Jobless N.Y. Man Dons Sandwich Board

Paul Nawrocki, from Beacon, N.Y., hands out resumes to passersby near the David Letterman studios in New York, Nov. 18, 2008. Nawrocki says he has landed some interviews thanks the Depression-era tactic of wearning a signboard looking for work on the street.
AP Photo/Bebeto Matthews
After nine fruitless months of looking for work, Paul Nawrocki turned to a Depression-era tactic to find a job.

Over the past few days the 59-year-old businessman has been walking the sidewalks of midtown Manhattan wearing a suit, a tie, and a large signs that reads, "Almost homeless."

"My unemployment benefits are going to run out in less than a month. I was getting a little panicked and I didn't know what to do," said Nawrocki, who was laid off from his job at a toy company last February.

"Finally I said, 'I'm going to put out a sandwich board and try to sell myself in the city,"' he said. "I had to do something dramatic, because I was getting really discouraged sending my resume out every day, and not getting anywhere."

The sight of a middle-class businessman down on his luck seems to have struck a chord with some New Yorkers.

Nawrocki said he's already landed interviews with recruiters who saw him passing out his resume on the street.

A business news blogger posted an item about him, which led to more coverage on and an interview with the BBC.

He's gotten encouragement from regular New Yorkers too.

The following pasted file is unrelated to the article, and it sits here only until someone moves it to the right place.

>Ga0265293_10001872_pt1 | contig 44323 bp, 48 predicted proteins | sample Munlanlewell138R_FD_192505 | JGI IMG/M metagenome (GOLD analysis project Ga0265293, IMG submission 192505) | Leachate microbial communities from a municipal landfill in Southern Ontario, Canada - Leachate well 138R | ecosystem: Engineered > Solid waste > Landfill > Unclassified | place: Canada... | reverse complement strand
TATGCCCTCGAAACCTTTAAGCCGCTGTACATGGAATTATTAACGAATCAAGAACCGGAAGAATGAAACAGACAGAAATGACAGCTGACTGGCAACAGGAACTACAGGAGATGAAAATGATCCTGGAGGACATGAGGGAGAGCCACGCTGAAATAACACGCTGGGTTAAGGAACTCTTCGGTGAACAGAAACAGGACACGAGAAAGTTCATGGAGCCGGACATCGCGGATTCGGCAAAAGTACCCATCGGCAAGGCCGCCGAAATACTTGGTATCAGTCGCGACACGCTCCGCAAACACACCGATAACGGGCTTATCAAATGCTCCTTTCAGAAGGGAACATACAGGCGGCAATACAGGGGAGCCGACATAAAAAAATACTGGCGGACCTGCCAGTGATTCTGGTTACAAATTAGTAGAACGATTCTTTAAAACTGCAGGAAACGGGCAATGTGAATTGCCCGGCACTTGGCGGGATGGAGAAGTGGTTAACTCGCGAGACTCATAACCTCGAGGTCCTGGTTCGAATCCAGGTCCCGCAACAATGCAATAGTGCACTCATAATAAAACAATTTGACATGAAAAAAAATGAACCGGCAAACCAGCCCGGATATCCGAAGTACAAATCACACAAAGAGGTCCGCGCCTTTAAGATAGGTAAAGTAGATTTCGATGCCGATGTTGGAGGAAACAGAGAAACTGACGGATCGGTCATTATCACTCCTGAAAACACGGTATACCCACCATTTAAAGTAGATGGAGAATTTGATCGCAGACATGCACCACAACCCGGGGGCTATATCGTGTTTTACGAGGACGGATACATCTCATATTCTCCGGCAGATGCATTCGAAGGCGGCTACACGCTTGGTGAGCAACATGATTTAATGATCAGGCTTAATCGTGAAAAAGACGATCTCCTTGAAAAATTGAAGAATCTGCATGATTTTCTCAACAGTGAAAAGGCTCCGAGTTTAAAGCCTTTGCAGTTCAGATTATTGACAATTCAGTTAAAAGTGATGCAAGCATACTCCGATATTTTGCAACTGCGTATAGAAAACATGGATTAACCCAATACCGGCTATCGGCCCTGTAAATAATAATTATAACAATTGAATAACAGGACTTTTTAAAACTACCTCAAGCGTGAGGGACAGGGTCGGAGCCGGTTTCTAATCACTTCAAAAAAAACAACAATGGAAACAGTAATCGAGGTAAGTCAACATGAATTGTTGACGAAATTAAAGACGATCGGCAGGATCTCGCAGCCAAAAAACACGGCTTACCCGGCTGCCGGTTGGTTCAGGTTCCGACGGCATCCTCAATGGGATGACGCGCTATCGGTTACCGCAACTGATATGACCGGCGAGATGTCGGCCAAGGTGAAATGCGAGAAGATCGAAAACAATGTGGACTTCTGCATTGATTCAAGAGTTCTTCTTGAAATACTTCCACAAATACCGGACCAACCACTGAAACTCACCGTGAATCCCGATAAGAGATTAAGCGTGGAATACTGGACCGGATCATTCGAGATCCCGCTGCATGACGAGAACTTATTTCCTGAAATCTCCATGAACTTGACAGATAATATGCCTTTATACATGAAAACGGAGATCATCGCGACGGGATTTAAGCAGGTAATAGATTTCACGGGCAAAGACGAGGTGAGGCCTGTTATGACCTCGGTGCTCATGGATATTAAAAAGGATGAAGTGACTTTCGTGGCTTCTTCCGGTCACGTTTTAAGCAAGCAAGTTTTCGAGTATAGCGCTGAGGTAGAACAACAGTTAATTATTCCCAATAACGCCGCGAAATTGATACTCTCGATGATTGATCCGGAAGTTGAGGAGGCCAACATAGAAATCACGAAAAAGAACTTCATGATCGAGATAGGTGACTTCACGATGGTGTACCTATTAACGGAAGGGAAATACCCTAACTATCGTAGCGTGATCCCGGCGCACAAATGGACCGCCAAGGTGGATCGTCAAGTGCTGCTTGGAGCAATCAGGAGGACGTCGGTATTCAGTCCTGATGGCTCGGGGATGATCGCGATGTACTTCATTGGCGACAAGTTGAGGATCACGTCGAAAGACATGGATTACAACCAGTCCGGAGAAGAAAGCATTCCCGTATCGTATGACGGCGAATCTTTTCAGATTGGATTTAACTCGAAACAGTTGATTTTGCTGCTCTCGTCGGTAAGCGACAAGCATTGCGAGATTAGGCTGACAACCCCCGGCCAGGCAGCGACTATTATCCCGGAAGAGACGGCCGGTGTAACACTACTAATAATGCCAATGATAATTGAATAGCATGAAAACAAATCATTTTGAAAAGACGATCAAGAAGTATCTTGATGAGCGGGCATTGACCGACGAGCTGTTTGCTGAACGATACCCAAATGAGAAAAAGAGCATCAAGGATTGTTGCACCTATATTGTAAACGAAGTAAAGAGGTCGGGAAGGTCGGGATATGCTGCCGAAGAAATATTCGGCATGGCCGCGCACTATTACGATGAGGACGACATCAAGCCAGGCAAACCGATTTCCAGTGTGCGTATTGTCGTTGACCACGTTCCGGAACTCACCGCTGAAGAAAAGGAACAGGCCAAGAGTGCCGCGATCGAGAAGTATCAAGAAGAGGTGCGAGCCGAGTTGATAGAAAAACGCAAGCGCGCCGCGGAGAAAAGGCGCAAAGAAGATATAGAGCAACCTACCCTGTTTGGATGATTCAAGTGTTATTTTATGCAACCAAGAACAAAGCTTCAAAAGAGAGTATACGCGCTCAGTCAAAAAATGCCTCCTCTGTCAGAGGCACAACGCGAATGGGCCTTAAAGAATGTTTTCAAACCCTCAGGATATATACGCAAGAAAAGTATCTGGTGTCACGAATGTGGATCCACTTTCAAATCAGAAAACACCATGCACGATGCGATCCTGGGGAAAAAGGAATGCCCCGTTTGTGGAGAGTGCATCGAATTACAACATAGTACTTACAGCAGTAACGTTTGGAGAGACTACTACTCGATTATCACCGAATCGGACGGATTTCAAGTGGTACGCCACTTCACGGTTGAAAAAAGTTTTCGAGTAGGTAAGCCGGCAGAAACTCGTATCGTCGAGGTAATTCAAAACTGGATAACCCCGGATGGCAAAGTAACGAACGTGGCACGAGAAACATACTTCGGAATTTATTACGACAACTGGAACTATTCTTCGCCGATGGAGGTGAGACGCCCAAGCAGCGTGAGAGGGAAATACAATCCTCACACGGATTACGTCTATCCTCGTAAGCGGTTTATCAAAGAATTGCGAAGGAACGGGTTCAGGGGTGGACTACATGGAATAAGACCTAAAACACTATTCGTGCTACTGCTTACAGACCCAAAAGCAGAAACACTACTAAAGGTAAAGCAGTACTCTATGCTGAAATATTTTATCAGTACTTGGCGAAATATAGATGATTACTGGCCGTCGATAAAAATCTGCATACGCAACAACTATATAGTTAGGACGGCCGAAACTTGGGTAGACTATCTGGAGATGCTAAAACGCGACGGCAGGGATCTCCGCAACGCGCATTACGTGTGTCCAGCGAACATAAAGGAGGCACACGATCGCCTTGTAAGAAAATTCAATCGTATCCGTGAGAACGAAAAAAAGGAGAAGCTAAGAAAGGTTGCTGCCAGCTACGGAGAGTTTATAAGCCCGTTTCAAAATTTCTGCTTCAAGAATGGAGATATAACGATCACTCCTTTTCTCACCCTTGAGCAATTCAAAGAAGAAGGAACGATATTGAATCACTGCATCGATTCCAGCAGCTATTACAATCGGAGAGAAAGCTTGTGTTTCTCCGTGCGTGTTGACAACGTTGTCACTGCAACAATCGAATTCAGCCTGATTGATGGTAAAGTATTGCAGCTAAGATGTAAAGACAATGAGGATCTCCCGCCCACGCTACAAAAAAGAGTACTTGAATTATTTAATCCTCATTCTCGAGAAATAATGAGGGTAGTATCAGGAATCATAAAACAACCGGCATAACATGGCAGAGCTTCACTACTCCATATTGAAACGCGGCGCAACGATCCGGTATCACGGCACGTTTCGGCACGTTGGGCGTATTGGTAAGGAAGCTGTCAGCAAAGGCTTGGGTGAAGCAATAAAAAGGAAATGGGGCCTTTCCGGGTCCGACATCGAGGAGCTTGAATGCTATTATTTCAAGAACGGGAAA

"People here can be very warm here when they see that someone is genuinely vulnerable," said Nawrocki. "I've seen a lot of people look at me and get scared, too. Not of me, but you see it in their eyes. They are thinking, 'Could it come to this? Could this be me someday?"'

Nawrocki, who is married with a daughter just out of college, spent 23 years in the toy industry, mostly as an import operations manager. He made a good salary at his old job, "almost six figures," he said, but has burned through his retirement savings since losing his job at the Sababa Group in February. The company filed for bankruptcy in August.

As for the "almost homeless" line on his sign, "It's not far from the truth," Nawrocki said.

His wife has health problems that limit her ability to work. The family has big health insurance and mortgage payments coming due.

"I don't know what's going to happen if I don't work in the next few weeks," he said.